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Punchline

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Punchline
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Ito Keita stood on his apartment balcony, watching the cars wind past. Their headlights shined with a water-like deceptiveness, sometimes blinking out for a moment to return to full glittering force, like the sun striking pebbles on the bottom of a creek. In these dark hours neither fully morning or night, the world appeared to him magnified; the intensity of his focus seemed to slow the passage of time.

He wasn't sure why he couldn't sleep. He'd tossed and turned, but after a while the futon had started to feel more oppressive than comforting. Out here the pressure lessened; he could feel a breeze. He let his mind wander from one topic to the next: work, what to have for breakfast, how everyone was doing - Naruse-san, Shinomiya-san and Iwai-san, and Kazuki.

Especially Kazuki.

He checked his phone even though he knew nothing would be there, squinting as the bright blue of the screen hit his eyes.

No new messages.

All this was natural, he knew. Friendships in adulthood were different than those as those as a student - no, as a child. Of course, then the platinum paper had come and they'd been reunited for a time. Even when Keita learned part of the truth - and Endo Kazuki became Suzubushi Kazuki - he didn't learn it all. There was always something painful that trembled in the other boy's eyes when he thought Keita wasn't watching him.

He had waited, thinking that surely with time he would know what made Kazuki seem impossibly older, always one step removed. He knew that they would never be on a completely level playing field. That was a given when you compared to the son of an office worker to the son of - well, one of the most influential families in the country.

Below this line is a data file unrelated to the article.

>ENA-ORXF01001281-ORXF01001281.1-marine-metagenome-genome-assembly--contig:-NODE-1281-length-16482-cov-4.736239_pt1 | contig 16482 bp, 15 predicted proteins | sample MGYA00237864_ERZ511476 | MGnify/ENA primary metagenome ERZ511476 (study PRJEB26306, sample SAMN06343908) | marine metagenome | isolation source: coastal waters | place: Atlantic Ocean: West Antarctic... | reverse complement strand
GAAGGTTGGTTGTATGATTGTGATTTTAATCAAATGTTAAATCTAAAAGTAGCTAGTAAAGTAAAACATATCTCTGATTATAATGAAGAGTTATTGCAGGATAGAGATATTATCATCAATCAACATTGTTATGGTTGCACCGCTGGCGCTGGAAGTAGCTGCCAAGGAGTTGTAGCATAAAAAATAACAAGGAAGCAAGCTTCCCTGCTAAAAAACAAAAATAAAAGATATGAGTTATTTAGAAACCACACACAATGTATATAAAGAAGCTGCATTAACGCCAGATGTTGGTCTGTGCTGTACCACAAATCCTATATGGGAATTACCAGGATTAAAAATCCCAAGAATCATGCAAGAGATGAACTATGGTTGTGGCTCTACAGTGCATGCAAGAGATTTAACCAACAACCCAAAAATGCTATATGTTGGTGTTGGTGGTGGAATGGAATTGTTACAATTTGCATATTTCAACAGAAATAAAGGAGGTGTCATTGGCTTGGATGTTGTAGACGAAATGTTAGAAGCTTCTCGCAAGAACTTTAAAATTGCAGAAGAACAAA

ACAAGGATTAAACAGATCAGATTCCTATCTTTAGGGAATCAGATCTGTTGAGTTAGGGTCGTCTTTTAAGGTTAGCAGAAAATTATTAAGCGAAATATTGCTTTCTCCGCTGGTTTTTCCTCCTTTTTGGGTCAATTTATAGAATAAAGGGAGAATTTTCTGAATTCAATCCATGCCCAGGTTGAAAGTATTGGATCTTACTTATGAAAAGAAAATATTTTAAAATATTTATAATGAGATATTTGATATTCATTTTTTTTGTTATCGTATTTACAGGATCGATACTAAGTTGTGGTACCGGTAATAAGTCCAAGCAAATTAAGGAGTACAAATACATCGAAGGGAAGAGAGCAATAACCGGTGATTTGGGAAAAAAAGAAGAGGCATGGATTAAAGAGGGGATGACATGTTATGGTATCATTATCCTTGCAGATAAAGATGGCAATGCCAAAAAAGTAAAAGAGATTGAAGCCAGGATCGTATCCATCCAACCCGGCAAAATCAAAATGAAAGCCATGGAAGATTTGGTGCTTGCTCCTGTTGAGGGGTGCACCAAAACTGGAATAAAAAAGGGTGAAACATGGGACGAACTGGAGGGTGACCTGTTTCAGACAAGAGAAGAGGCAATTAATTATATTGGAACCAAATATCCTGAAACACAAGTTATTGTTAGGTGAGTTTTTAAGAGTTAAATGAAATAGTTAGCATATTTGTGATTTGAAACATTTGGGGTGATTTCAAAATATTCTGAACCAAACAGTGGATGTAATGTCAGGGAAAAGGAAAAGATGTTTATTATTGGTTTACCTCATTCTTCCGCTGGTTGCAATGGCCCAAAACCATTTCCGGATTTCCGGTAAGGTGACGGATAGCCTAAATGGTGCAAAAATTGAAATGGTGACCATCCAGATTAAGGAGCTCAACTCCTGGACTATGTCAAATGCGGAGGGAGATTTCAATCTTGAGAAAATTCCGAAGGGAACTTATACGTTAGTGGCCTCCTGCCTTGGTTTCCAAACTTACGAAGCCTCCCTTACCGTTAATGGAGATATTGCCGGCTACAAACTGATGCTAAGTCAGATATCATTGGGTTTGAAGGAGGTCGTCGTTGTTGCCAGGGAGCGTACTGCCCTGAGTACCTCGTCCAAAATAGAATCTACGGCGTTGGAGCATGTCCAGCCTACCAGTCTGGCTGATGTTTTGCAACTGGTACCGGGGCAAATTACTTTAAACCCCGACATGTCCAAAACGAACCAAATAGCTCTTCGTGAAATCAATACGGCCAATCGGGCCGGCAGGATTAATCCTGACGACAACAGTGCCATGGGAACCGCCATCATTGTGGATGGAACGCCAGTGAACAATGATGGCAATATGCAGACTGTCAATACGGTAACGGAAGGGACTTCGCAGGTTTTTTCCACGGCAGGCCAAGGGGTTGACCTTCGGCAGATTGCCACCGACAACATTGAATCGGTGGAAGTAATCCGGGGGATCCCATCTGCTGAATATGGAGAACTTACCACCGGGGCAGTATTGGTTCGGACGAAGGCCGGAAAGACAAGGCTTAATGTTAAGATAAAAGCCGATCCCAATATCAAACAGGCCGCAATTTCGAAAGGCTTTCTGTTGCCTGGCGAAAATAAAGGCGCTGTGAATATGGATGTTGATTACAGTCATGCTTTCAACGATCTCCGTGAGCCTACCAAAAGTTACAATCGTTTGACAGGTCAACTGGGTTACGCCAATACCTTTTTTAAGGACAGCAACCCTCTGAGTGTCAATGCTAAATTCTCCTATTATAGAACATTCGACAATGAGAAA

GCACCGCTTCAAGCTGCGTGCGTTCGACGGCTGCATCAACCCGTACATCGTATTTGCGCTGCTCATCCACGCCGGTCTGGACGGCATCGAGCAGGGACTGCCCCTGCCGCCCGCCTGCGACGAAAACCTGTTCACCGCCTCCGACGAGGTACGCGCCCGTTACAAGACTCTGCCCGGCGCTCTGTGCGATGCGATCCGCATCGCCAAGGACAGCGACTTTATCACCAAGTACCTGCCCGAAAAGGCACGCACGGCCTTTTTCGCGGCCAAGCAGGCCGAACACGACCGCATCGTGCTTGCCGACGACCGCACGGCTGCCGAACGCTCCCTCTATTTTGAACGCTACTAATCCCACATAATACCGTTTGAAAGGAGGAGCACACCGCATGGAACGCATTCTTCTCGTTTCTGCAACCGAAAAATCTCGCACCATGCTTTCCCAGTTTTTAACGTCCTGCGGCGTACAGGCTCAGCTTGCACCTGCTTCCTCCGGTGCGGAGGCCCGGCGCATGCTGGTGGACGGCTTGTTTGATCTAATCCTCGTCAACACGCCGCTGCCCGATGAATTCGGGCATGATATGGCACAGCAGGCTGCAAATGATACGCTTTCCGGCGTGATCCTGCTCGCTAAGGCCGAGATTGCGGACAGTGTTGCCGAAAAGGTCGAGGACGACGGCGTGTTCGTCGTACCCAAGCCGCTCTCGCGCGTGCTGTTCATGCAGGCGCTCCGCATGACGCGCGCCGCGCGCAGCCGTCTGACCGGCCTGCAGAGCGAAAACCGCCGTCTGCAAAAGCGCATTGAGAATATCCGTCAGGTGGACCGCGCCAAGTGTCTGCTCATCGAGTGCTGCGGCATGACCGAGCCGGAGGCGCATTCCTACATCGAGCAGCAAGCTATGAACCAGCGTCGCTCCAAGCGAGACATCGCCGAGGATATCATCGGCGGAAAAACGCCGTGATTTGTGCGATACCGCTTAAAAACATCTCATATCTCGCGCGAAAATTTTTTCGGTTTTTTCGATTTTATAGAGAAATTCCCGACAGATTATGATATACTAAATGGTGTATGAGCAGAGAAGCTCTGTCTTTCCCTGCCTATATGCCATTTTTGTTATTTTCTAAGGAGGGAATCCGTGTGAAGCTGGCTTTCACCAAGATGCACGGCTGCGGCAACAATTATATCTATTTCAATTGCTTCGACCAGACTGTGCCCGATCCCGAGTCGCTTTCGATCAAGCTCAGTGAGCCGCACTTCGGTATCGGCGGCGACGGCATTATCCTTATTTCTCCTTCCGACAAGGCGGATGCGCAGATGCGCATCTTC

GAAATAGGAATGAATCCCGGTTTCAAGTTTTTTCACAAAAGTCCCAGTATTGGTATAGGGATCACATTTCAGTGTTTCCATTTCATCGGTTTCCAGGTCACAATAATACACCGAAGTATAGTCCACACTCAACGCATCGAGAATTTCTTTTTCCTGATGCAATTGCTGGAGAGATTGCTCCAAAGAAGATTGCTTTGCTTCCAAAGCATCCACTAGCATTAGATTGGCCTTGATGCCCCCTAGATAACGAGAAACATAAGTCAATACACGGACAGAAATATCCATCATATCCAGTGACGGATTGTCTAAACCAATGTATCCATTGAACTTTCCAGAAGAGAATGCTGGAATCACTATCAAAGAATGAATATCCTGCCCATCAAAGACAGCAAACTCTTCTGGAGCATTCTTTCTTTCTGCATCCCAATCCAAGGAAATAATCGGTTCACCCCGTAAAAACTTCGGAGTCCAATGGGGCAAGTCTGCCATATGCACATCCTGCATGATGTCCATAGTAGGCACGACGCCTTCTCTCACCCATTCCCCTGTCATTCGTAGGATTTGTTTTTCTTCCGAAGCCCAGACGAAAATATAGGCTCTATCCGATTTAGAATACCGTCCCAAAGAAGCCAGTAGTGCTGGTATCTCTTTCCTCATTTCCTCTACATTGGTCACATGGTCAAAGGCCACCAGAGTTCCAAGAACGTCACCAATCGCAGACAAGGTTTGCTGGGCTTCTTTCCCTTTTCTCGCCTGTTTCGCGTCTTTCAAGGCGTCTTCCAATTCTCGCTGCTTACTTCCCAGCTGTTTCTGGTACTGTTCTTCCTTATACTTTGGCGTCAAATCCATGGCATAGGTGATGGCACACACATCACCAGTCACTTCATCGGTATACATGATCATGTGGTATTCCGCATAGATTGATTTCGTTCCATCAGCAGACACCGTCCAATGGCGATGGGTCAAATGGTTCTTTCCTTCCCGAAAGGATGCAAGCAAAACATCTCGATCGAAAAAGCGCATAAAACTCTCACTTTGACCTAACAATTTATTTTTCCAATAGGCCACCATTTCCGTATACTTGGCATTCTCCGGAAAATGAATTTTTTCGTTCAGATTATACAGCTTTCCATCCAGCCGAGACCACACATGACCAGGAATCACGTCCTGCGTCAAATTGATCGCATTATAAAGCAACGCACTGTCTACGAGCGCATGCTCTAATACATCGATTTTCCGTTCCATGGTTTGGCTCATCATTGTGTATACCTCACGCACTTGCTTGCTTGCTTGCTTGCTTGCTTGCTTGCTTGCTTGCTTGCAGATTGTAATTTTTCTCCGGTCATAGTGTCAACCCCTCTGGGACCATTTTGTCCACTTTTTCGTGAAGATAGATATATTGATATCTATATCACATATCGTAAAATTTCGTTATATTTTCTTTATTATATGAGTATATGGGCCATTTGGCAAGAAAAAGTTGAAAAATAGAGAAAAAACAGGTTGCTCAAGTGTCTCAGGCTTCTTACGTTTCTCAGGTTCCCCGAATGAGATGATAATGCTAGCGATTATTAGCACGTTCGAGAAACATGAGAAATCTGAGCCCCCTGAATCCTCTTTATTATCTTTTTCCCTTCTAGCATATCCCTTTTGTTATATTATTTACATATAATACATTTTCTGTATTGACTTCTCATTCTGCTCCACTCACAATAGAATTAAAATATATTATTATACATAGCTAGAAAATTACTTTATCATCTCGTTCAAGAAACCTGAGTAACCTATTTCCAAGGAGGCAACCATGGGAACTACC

But he thought surely, after sitting side by side in classes for three years, he would one day get to know at least part of the older boy's secret. Instead, they seemed to grow apart incrementally year by year. Kazuki spent more and more evenings at work, his dorm room next door resonating with cold silence. When he hung out with Keita after classes, Kazuki seemed to invite as many of their friends along as he could.

Keita frowned, trying to remember the exact moment Kazuki had disengaged.

"Keita?"

The voice was scratchy. Keita turned, the wind gusting over his cheek as he laid eyes on its owner.

Shunsuke stood in his favorite oversized nightshirt, rubbing at his eyes with the curve of his palm. Keita's heart felt a thrum of love as he took him in: red hair impossibly tussled, the slim lines of his exposed calves, the way the night shirt brushed the tops of his knobbly knees. There were scars there from all of Shunsuke's falls during his stunts; Keita had traced them over and over with his eyes and his lips.

"What are you doing out there? It's late, come back to bed."

Keita gave him a small smile. "Sure, okay. Just give me a few more minutes..."